Changes to occur in April 2020
The government are to introduce a few changes to employment law from 6 April 2020 relating to the employee’s right to written particulars of employment, holiday pay, agency workers and bereavement leave.
Written particulars of employment
New employees and workers will have the right to a written statement of employment particulars from the first day of employment as from 6 April 2020. Currently, employers have two months in which to provide employees with a section 1 statements.
The current information that must be included in a section 1 statement is:
- the employer’s name;
- the employee’s name;
- the start date of the employee;
- the date that continuous employment started;
- details of pay, including how often and when the employee will be paid;
- working hours;
- a brief description of the employee’s duties;
- the employer’s address;
- places or addresses where the employee will work;
- job title, or a brief description of the role; and
- holiday entitlement and holiday pay, including how holiday is calculated if the employee leaves.
In addition to the above, the following information will also be a mandatory requirement in a section 1 statement:
- the days of the week the worker is required to work, whether the days and working hours may be variable and how any variation will be determined;
- any paid leave to which the worker is entitled;
- details of any other benefits provided by the employer that are not already included in the statement;
- any probationary period, including any conditions and its duration; and
- any training entitlement provided by the employer, including whether any training is mandatory and/or must be paid for by the worker.
Where a worker has variable pay or hours, the reference period for determining an average week’s pay is changing. Currently, holiday pay is calculated using an average of the last 12 weeks worked.
From 6 April 2020, the reference period will be extended from 12 weeks to 52 weeks. If the worker has not been employed for 52 weeks, the employer should use the number of complete weeks for which the worker has accrued to calculate an average week’s pay.
Currently, agency workers are entitled to receive the same pay and basic working conditions of permanent staff after 12 weeks of continuous service in the same role. However, agency workers could agree a contract which removed their right to equal pay after 12 weeks, this is called the “Swedish derogation” principle.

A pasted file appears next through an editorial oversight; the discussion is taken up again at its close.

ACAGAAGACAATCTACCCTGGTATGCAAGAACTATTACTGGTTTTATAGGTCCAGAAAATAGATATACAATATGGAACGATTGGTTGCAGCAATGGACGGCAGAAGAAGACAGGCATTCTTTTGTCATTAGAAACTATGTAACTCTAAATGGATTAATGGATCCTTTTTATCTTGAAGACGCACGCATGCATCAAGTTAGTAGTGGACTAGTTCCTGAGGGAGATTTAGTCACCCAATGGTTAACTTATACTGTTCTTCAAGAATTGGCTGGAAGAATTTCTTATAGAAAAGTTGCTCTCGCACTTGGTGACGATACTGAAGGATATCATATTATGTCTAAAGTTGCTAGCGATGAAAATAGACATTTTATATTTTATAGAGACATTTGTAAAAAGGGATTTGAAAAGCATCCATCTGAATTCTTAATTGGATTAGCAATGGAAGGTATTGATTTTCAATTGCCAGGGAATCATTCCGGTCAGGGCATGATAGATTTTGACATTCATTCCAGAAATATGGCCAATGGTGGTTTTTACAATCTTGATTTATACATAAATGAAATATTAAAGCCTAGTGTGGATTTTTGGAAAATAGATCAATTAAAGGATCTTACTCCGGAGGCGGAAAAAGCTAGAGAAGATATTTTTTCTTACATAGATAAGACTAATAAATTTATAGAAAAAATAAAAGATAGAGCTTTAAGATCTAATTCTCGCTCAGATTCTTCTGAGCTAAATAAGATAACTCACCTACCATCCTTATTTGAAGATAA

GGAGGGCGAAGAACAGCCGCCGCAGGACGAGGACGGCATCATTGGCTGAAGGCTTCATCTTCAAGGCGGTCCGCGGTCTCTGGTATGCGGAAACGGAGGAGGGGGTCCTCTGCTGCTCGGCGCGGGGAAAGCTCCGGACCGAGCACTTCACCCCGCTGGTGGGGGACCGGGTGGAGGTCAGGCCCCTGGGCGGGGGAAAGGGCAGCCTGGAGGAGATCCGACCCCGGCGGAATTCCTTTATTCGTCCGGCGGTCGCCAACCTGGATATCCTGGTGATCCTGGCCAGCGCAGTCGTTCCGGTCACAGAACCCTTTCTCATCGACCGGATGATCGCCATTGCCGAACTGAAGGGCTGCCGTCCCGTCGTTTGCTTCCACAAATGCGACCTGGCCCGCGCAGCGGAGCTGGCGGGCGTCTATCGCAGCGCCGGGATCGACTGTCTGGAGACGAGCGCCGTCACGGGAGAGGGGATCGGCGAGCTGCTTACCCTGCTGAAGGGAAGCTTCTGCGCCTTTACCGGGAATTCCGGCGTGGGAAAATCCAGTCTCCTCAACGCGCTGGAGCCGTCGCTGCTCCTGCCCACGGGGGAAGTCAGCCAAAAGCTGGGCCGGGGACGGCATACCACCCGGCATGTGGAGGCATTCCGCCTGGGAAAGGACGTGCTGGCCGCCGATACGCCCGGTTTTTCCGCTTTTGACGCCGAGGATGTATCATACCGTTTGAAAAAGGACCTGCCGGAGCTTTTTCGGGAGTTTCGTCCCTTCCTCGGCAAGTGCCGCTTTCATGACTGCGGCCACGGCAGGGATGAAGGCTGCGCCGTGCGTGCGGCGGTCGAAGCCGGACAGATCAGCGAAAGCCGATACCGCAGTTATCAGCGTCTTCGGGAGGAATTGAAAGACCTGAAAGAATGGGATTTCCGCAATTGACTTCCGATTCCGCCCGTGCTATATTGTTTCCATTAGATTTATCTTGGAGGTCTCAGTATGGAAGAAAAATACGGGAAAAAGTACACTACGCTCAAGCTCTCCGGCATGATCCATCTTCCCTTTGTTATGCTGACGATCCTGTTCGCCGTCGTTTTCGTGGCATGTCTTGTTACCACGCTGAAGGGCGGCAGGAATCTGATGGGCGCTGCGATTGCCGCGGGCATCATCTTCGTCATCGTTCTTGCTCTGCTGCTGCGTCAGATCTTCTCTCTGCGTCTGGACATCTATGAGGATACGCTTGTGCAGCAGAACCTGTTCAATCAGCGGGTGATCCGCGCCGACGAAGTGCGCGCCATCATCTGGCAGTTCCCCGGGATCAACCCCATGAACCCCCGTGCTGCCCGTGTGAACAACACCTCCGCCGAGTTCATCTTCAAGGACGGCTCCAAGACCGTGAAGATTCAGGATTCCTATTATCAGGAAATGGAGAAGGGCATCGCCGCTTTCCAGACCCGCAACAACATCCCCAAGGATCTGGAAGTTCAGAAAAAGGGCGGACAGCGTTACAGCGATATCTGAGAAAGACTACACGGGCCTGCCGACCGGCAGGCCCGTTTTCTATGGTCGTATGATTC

From 6 April 2020, the Swedish derogation principle will be removed and all agency workers, after 12 weeks, will be entitled to receive the same rate of pay as permanent staff.
By 30 April 2020, temporary work agencies must provide agency workers, whose contracts include a Swedish derogation clause, a written statement confirming the Swedish derogation clause no longer applies.
There is also a new obligation to provide agency workers with a Key Information Document setting out basic information about their contract such as pay rates and arrangements for pay.
The Parental Bereavement Leave and Pay Regulations will introduce a statutory right to 2 weeks’ leave for all employed parents who lose a child under 18 or suffer a still birth from 24 weeks of pregnancy. This will be a day 1 right and no minimum service is required for the parents to be eligible.
The 2 weeks leave can either be taken as a single block of 2 weeks or as 2 separate blocks of 1 week within 56 weeks of the child’s death.
Employees with 26 weeks’ continuous service and average earnings at or above the lower earnings limit of £118 per week, will be entitled to statutory parental bereavement pay of £151.20 per week or 90% of their average weekly earnings, whichever is lower.
If the parents have not been continuously employed for 26 weeks, the 2 weeks leave would be unpaid.
Employees are required to give notice to their employers if they wish to take bereavement leave. The length of notice needed depends on how long after the child’s death the bereavement leave will start. If the leave starts within the first 8 weeks after the child died or is stillborn, the parents need to give notice to their employers before the time they are due to start work on their first day of absence. If this is not possible, notice can be given as soon as reasonably practicable thereafter. If leave is taken between 9 and 56 weeks after the child died or was stillborn then employees are required to give their employers at least a week’s notice before the start of the bereavement leave.
Please contact the employment department if you have any questions on the upcoming changes.